Biofuels' Environmental Promise Falls Well Short

Biofuels promised plenty of environmental benefits when their use became common in the US, Europe and elsewhere, but so far that promise has fallen well short of the reality. The idea of a carbon-neutral fuel that could be readily produced from plants, partially replacing non-renewable liquid fuels, spurred the Europeans to make a percentage of biofuel mandatory at filling stations throughout the continent. The EU wasn’t alone, with many other nations, including the US, mandating that a percentage of biofuel would be mixed with conventional fossil fuels.

Rainforest destruction

Sadly, the road to hell is paved with good intentions. The enthusiasm for biofuels has seen millions of hectares of Indonesian rainforest cleared and burnt to make way for palm oil production for biofuel. That’s released countless tonnes of CO2 into the atmosphere and devastated biodiversity. Growing biofuel crops such as maize sounds far more promising on the face of it, but even here the environmental benefits are frequently dubious. The ability to reduce greenhouse gas emissions is highly dependant on the feedstock used to produce the fuel. Brazilian sugar cane and so-called second-generation biofuels producing fuel from woody crops, agricultural residue and waste are the most efficient.

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Nitrous oxide problem

Many crops use nitrogen-based fertilisers with the result that nitrous oxide, a potent greenhouse gas, enters the atmosphere. Bioethanol produced from American maize is particularly bad, putting more greenhouses gases into the atmosphere than it takes out.

Fuel or food?

But there’s another problem with growing crops for fuel. Every hectare of land growing crops for fuel is a hectare that’s not growing food for a hungry world. It’s just one more factor that’s driving the push for a more environmentally and socially sustainable alternative. The quest is now on to mass produce third-generation biofuels from algae with much higher yields from lower inputs. It’s a promising development capable of producing fuels ranging from petrol and diesel through to jet fuels. Best of all algae can be grown on wastewater, producing fuel at the same time as it removes harmful nitrates and phosphorous from treated water. It’s potentially a great way to solve two problems at once. One New Zealand company, however, is taking a different approach to more efficient biofuel production.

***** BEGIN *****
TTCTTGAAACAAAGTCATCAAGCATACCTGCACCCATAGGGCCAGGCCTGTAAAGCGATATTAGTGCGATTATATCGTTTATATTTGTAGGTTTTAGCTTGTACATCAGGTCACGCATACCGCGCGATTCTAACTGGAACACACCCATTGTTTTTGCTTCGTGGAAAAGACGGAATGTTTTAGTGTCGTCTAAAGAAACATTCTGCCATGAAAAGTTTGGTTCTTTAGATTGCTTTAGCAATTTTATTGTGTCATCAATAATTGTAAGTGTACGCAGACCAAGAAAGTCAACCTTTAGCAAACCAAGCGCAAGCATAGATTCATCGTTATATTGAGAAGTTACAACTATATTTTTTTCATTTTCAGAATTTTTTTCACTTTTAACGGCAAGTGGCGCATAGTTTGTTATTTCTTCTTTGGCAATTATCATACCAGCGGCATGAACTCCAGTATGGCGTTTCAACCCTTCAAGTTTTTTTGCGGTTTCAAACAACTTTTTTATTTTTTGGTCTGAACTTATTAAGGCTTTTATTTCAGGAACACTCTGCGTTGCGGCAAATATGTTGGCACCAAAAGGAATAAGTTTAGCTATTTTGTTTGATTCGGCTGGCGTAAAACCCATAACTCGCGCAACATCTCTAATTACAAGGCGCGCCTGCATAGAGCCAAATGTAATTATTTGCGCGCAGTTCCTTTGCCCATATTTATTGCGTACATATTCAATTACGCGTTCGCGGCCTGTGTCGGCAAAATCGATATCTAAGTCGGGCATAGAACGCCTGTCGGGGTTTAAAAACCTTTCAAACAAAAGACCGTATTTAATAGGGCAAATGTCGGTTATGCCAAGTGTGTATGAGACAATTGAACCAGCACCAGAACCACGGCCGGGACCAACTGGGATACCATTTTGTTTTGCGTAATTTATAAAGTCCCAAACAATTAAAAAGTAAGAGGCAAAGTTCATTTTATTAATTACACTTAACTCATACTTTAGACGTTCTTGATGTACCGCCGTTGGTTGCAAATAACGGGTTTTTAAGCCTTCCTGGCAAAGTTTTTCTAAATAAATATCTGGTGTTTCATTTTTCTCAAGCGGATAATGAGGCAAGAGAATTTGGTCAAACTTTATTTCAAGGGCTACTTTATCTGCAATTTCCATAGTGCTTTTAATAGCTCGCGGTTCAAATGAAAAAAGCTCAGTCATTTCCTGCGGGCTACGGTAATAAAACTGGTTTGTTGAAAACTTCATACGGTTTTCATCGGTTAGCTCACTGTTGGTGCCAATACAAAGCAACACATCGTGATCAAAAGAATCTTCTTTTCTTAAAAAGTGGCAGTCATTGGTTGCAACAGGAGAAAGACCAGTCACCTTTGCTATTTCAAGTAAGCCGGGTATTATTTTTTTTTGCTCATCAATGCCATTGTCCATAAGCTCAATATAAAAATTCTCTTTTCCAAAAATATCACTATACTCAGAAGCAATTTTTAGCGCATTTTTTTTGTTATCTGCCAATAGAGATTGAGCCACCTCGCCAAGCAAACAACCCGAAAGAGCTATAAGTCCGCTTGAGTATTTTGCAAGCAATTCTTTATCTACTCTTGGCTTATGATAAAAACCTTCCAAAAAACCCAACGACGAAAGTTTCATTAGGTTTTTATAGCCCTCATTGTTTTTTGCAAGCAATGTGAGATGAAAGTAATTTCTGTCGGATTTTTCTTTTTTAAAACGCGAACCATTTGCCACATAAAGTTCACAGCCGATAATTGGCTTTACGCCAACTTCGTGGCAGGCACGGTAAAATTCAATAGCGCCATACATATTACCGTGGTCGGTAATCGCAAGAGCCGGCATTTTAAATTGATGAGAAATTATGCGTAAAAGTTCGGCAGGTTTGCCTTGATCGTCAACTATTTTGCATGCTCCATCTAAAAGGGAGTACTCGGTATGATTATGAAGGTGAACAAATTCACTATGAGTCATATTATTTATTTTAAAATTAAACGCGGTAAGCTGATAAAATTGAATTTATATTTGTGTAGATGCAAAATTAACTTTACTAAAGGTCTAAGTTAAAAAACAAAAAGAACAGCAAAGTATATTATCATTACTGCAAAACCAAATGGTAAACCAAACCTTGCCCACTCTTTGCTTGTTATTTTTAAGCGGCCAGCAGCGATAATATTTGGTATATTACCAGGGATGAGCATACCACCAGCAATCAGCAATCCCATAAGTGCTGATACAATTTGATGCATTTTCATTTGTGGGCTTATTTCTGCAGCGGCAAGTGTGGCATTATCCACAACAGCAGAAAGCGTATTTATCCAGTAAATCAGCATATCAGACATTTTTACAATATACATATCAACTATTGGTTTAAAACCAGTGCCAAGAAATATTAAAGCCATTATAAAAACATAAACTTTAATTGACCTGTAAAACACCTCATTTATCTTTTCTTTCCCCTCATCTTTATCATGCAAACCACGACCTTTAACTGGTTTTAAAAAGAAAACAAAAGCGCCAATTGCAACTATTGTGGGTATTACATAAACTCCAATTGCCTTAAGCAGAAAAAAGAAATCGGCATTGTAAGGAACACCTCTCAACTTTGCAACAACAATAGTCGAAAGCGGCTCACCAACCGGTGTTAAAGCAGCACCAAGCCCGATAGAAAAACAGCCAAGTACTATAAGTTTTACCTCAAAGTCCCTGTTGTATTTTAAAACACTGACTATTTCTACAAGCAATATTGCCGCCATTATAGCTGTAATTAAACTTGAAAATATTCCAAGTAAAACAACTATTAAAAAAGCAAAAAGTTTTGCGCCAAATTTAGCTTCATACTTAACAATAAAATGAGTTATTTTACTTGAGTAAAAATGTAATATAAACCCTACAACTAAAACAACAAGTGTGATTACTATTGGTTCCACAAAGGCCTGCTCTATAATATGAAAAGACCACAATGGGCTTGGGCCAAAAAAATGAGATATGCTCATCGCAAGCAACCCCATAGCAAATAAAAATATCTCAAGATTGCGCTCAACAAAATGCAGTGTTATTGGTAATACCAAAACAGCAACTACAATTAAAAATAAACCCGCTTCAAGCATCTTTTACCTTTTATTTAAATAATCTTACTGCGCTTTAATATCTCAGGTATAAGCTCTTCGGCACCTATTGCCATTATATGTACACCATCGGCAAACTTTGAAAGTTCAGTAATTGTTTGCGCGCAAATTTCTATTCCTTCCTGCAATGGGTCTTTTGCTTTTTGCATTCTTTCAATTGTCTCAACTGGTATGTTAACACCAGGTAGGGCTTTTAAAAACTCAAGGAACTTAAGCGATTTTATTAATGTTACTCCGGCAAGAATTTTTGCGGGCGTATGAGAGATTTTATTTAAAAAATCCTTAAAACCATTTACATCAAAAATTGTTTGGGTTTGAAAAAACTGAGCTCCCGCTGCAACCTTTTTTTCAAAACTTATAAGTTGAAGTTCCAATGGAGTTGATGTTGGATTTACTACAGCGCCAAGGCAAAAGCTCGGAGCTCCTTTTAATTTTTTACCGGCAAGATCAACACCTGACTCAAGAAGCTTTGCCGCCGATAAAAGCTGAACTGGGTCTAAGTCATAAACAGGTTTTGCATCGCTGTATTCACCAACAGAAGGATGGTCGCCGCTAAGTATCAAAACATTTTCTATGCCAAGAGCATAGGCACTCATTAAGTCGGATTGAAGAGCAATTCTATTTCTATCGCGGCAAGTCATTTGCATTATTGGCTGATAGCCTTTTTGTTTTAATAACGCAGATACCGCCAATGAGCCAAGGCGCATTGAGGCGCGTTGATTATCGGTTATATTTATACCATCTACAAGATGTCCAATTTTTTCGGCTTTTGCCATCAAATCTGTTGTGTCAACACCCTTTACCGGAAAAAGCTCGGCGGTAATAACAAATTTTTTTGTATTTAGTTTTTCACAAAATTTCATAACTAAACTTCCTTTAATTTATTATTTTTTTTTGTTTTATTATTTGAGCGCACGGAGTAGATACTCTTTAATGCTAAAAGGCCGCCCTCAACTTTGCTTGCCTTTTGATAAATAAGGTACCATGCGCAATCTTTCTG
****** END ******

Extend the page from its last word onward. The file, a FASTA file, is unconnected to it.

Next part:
Turning beef fat into fuel

Find out more

Find out more

Z Energy is a fuel company developing a NZ$26 million biodiesel plant in Auckland converting waste beef fat into 20 million litres of fuel per year. It’s a second-generation biofuel promising clean burning blended diesel that will remove 37,000 tonnes of CO2 from the atmosphere each year. The only downsides seem to be that the fuel will be slightly more expensive than conventional diesel and its availability will be very limited, however the plant can be scaled up to double its size. The innovative New Zealand company is also examining financially viable ways to turn wood waste from the country’s forestry industry into high quality biofuel. Z Energy is having an each-way bet when it comes to the energy source of future vehicles. It’s also rolling out rapid charge stations for electric vehicles in Auckland, Wellington and Christchurch. The New Zealand company may be a tiny player on the world energy stage but its innovation and adaptability might just be the shape of things to come.

The promise of the biofuel carbon cycle

Here’s a simplified diagram of the biofuel carbon cycle with the CO2 released in vehicle exhausts entering the atmosphere to be reabsorbed by growing plants, making the cycle carbon-neutral. Sadly, the reality is a lot more complex and biofuels have fallen short of their environmental promise.

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